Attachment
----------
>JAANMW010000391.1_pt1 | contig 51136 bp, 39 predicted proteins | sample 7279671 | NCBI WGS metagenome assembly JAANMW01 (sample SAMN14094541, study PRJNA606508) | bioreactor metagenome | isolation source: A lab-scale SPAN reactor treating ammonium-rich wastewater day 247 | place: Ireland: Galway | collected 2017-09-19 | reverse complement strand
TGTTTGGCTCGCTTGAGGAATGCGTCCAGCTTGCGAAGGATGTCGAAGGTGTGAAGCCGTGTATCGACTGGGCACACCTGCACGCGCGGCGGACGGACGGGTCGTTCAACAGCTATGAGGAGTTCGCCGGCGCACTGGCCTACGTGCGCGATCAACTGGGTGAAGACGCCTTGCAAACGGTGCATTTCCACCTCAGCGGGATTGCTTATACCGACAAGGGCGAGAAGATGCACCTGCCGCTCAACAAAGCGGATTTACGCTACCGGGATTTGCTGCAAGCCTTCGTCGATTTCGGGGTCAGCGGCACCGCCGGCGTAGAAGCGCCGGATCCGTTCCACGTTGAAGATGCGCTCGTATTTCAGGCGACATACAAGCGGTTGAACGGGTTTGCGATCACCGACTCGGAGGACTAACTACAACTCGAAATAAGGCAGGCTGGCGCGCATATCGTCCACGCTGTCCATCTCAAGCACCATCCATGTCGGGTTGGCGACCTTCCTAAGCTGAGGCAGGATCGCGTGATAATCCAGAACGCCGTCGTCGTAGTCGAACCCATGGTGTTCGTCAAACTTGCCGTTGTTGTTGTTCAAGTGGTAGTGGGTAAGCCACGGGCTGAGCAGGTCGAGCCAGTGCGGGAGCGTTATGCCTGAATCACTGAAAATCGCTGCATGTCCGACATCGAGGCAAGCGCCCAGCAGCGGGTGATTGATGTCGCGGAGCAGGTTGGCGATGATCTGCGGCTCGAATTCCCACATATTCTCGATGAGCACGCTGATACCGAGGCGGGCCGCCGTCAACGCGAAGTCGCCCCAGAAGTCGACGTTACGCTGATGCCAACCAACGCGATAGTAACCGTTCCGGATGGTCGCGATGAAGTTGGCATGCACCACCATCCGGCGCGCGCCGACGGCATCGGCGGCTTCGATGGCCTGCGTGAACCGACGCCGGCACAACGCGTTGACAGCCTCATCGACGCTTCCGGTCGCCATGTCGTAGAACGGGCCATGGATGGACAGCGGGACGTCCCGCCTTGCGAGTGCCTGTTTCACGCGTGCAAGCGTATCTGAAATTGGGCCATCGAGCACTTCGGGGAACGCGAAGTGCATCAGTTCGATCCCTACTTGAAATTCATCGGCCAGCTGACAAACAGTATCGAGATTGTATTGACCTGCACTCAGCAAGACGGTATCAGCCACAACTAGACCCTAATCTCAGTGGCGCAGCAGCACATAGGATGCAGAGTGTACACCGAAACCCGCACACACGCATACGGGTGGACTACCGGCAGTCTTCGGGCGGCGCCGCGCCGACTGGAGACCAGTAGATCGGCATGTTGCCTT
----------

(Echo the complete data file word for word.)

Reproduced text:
>JAANMW010000391.1_pt1 | contig 51136 bp, 39 predicted proteins | sample 7279671 | NCBI WGS metagenome assembly JAANMW01 (sample SAMN14094541, study PRJNA606508) | bioreactor metagenome | isolation source: A lab-scale SPAN reactor treating ammonium-rich wastewater day 247 | place: Ireland: Galway | collected 2017-09-19 | reverse complement strand
TGTTTGGCTCGCTTGAGGAATGCGTCCAGCTTGCGAAGGATGTCGAAGGTGTGAAGCCGTGTATCGACTGGGCACACCTGCACGCGCGGCGGACGGACGGGTCGTTCAACAGCTATGAGGAGTTCGCCGGCGCACTGGCCTACGTGCGCGATCAACTGGGTGAAGACGCCTTGCAAACGGTGCATTTCCACCTCAGCGGGATTGCTTATACCGACAAGGGCGAGAAGATGCACCTGCCGCTCAACAAAGCGGATTTACGCTACCGGGATTTGCTGCAAGCCTTCGTCGATTTCGGGGTCAGCGGCACCGCCGGCGTAGAAGCGCCGGATCCGTTCCACGTTGAAGATGCGCTCGTATTTCAGGCGACATACAAGCGGTTGAACGGGTTTGCGATCACCGACTCGGAGGACTAACTACAACTCGAAATAAGGCAGGCTGGCGCGCATATCGTCCACGCTGTCCATCTCAAGCACCATCCATGTCGGGTTGGCGACCTTCCTAAGCTGAGGCAGGATCGCGTGATAATCCAGAACGCCGTCGTCGTAGTCGAACCCATGGTGTTCGTCAAACTTGCCGTTGTTGTTGTTCAAGTGGTAGTGGGTAAGCCACGGGCTGAGCAGGTCGAGCCAGTGCGGGAGCGTTATGCCTGAATCACTGAAAATCGCTGCATGTCCGACATCGAGGCAAGCGCCCAGCAGCGGGTGATTGATGTCGCGGAGCAGGTTGGCGATGATCTGCGGCTCGAATTCCCACATATTCTCGATGAGCACGCTGATACCGAGGCGGGCCGCCGTCAACGCGAAGTCGCCCCAGAAGTCGACGTTACGCTGATGCCAACCAACGCGATAGTAACCGTTCCGGATGGTCGCGATGAAGTTGGCATGCACCACCATCCGGCGCGCGCCGACGGCATCGGCGGCTTCGATGGCCTGCGTGAACCGACGCCGGCACAACGCGTTGACAGCCTCATCGACGCTTCCGGTCGCCATGTCGTAGAACGGGCCATGGATGGACAGCGGGACGTCCCGCCTTGCGAGTGCCTGTTTCACGCGTGCAAGCGTATCTGAAATTGGGCCATCGAGCACTTCGGGGAACGCGAAGTGCATCAGTTCGATCCCTACTTGAAATTCATCGGCCAGCTGACAAACAGTATCGAGATTGTATTGACCTGCACTCAGCAAGACGGTATCAGCCACAACTAGACCCTAATCTCAGTGGCGCAGCAGCACATAGGATGCAGAGTGTACACCGAAACCCGCACACACGCATACGGGTGGACTACCGGCAGTCTTCGGGCGGCGCCGCGCCGACTGGAGACCAGTAGATCGGCATGTTGCCTT